The Anchor - update Apr13

Monday, 29 April, 2013

Hayley Matthews, chaplain for MediaCityUK at Salford Quays, has been appointed Rector of Holy Innocents, Fallowfield. She tells of how things have developed during her three years as coordinator of The Anchor, the chaplaincy's on site base.

I'm very much looking forward to serving at Holy Innocents but there's no doubt it will be very different to what I've become accustomed to at MediaCityUK.

At the moment it is unclear as to whether The Anchor will continue in the same way or if it will be time for something new there. I have been very fortunate in starting to form community in this place and I will take with me many happy memories of the people of Salford; the parishioners at St Clement's Church, Ordsall; my small army of volunteers; staff at the Holiday Inn who helped with many a gathering at the hotel; and the countless people I got to know at the BBC North - particularly those at Radio Manchester, Religion and Ethics, and Outreach who I worked very closely with.

The Anchor - lunchA true sense of community has developed around our regular Big Business Breakfasts as people got together to support and encourage each other. We also saw the building up of our community gospel choir and the impact of our Church Urban Fund volunteer programme, which enabled people to gain qualifications, work experience - and most of all confidence to know that MediaCityUK was a place for them, too.

I would have loved a fresh expression of church to develop on site but the role was specifically missional as opposed to proselytising, with the aim of encouraging people into their own local faith communities rather than drawing them away. This has taught me to be more creative about sharing my faith in a way that is hopefully more 'parabolic' i.e. giving food for thought in the longer term rather than fully formed doctrinal answers to questions that haven't yet been asked.

In a way, BBC Radio Manchester and Radio 2's Pause for Thought/Thought for the Day became my 'pulpit' as I took part in their programming on a regular basis. I was in a very privileged position with that but, on the whole, I discovered that it was important to be able to adjust to whatever the context and culture did - or didn't - provide.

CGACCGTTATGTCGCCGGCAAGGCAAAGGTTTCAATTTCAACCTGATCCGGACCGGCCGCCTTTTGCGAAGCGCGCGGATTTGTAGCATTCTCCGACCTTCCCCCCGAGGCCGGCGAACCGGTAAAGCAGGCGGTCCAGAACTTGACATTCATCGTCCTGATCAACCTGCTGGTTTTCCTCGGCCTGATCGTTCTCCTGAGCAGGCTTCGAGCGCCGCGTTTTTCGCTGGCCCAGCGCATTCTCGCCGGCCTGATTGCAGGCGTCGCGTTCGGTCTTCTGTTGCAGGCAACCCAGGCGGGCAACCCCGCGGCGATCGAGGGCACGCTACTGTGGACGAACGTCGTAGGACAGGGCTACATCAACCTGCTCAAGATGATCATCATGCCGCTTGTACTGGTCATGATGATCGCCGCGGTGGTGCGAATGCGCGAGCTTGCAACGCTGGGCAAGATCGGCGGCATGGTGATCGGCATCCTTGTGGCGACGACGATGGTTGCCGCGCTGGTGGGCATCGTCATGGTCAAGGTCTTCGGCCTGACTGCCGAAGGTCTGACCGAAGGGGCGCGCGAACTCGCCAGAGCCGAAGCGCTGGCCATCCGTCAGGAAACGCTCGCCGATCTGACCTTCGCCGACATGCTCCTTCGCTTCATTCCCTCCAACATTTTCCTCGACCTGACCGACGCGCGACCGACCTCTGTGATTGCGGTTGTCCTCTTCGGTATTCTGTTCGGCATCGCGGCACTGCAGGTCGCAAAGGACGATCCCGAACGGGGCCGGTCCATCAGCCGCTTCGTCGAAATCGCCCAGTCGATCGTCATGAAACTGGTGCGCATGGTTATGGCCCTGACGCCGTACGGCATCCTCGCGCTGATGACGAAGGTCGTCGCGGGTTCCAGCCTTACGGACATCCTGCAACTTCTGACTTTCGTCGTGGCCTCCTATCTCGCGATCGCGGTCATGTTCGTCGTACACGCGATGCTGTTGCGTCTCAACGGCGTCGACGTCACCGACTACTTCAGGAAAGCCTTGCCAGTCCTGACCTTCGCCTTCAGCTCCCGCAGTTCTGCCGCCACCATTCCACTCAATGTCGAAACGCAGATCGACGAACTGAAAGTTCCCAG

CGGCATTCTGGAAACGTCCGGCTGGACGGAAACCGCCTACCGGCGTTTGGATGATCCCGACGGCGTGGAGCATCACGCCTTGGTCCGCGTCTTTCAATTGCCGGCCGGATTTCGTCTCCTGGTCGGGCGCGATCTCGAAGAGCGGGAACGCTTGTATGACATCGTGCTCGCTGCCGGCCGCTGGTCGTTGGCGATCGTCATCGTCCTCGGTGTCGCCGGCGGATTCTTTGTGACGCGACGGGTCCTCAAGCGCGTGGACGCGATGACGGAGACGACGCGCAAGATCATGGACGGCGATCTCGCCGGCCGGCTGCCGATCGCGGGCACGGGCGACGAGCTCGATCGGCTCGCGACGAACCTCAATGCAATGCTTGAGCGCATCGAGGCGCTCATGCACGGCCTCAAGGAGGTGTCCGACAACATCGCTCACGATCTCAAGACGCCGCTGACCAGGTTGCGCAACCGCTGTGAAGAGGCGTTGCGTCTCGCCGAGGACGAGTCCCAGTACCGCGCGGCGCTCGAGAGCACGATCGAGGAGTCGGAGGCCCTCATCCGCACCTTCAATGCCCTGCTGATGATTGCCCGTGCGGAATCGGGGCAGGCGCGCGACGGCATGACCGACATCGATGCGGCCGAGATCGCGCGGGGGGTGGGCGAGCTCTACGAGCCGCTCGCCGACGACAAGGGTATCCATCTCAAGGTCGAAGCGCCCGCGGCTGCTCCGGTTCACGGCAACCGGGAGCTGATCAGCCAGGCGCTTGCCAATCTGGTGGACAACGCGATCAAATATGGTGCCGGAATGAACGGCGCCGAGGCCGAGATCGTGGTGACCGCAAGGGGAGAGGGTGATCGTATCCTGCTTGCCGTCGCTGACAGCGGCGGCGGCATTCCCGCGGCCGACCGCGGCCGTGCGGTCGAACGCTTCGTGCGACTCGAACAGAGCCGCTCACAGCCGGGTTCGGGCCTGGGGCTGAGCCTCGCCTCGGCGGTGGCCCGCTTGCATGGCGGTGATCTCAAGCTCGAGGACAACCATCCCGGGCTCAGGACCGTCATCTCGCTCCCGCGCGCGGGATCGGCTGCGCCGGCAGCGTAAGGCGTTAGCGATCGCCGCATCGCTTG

I found it encouraging when people began to realise that we didn't need a church building to be church. A lot of non-Christians along the way have asked me, 'But where is your church?' I would say to them that we are all 'bricks' of the church and that we needed to move away from the idea of the one building where everything is in the same place. The Anchor has certainly made me think a lot more about incarnating 'the Church' through people rather than it simply being seen as a place to 'go to'.

The Anchor - groupThere is something about being a chaplain that's like a game of 'tag' because you meet some many people from different networks and situations and, with God's help, reach out to them all in some way that will enable them to pass on God's love and grace, too. Social media was very important for this, some people would want to come to the Daily Prayer or Holy Communion every week but others - due to work patterns or commitments at home - would follow our prayer schedule on Twitter or use my blog as a mini-homily. I've been amazed at the 'secular' community activities that have provoked conversations around faith and spirituality, let alone the meaning of life, that simply being alongside people as a priest has given the opportunity for.

During my time at The Anchor, I have been a spiritual companion to a number of people who would not otherwise have gone to church; others have been with me for a while and then wanted to find a church for themselves. My aim was always to encourage people to be independent in their spirituality; it wasn't my role to make them 'do' or 'be' any one thing – that was to be between them and God. The irony is that this encouraged people to ask more questions and feel more able to explore what they saw in a faith that wasn’t being imposed, just lived out through another ordinary human being experiencing similar everyday issues.

I have really contemplated the parables of the yeast and salt here and there's no doubt that the volunteers offer that salt and light. I believe they have grown in their faith and I think that is something which is a challenge to those in inherited church who can be somewhat parochial. Of course it's important to promote evangelism but I think we can become so intent on preaching the gospel that we forget what it is to be missional.

The Anchor - Hayley MatthewsThere is a profound similarity between chaplaincy and those involved in fresh expressions of church in a sense of being:

  • a Christian presence;
  • pastoral;
  • engaged in social action and healing.

The difference is that in standard chaplaincy we are missing the worshipping, ecclesial community. It can be like working in a desert but isn't that where the water's most needed?

Note: At the time of writing, we do not know about the future of The Anchor which is a Churches Together initiative backed by the Church of England. The chaplain is employed by the Diocese of Manchester.

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